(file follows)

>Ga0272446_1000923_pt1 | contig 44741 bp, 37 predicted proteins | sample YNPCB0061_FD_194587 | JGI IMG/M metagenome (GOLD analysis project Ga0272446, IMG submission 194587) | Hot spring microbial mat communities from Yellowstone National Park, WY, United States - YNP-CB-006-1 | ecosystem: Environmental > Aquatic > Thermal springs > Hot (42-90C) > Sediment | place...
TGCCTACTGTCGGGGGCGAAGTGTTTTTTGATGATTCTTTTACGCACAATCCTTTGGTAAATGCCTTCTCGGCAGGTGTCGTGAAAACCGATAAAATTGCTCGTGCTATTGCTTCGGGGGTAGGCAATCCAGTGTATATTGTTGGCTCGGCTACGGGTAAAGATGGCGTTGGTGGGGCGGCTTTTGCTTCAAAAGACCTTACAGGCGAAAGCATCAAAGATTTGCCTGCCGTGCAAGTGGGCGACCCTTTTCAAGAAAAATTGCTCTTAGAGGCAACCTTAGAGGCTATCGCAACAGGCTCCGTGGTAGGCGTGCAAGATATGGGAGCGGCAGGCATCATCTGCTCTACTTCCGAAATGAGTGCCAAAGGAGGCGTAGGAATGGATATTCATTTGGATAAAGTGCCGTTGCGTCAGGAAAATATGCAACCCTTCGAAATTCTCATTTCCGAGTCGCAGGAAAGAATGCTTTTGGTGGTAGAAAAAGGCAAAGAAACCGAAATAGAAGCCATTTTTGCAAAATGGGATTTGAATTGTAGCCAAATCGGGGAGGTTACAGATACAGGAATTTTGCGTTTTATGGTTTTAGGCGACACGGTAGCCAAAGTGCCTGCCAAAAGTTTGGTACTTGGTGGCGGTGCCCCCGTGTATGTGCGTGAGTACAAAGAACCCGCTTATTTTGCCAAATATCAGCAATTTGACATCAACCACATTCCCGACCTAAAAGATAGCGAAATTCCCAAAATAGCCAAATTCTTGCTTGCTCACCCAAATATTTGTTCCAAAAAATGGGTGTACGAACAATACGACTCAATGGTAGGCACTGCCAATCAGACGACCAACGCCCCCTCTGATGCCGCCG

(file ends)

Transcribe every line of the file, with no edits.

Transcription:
>Ga0272446_1000923_pt1 | contig 44741 bp, 37 predicted proteins | sample YNPCB0061_FD_194587 | JGI IMG/M metagenome (GOLD analysis project Ga0272446, IMG submission 194587) | Hot spring microbial mat communities from Yellowstone National Park, WY, United States - YNP-CB-006-1 | ecosystem: Environmental > Aquatic > Thermal springs > Hot (42-90C) > Sediment | place...
TGCCTACTGTCGGGGGCGAAGTGTTTTTTGATGATTCTTTTACGCACAATCCTTTGGTAAATGCCTTCTCGGCAGGTGTCGTGAAAACCGATAAAATTGCTCGTGCTATTGCTTCGGGGGTAGGCAATCCAGTGTATATTGTTGGCTCGGCTACGGGTAAAGATGGCGTTGGTGGGGCGGCTTTTGCTTCAAAAGACCTTACAGGCGAAAGCATCAAAGATTTGCCTGCCGTGCAAGTGGGCGACCCTTTTCAAGAAAAATTGCTCTTAGAGGCAACCTTAGAGGCTATCGCAACAGGCTCCGTGGTAGGCGTGCAAGATATGGGAGCGGCAGGCATCATCTGCTCTACTTCCGAAATGAGTGCCAAAGGAGGCGTAGGAATGGATATTCATTTGGATAAAGTGCCGTTGCGTCAGGAAAATATGCAACCCTTCGAAATTCTCATTTCCGAGTCGCAGGAAAGAATGCTTTTGGTGGTAGAAAAAGGCAAAGAAACCGAAATAGAAGCCATTTTTGCAAAATGGGATTTGAATTGTAGCCAAATCGGGGAGGTTACAGATACAGGAATTTTGCGTTTTATGGTTTTAGGCGACACGGTAGCCAAAGTGCCTGCCAAAAGTTTGGTACTTGGTGGCGGTGCCCCCGTGTATGTGCGTGAGTACAAAGAACCCGCTTATTTTGCCAAATATCAGCAATTTGACATCAACCACATTCCCGACCTAAAAGATAGCGAAATTCCCAAAATAGCCAAATTCTTGCTTGCTCACCCAAATATTTGTTCCAAAAAATGGGTGTACGAACAATACGACTCAATGGTAGGCACTGCCAATCAGACGACCAACGCCCCCTCTGATGCCGCCG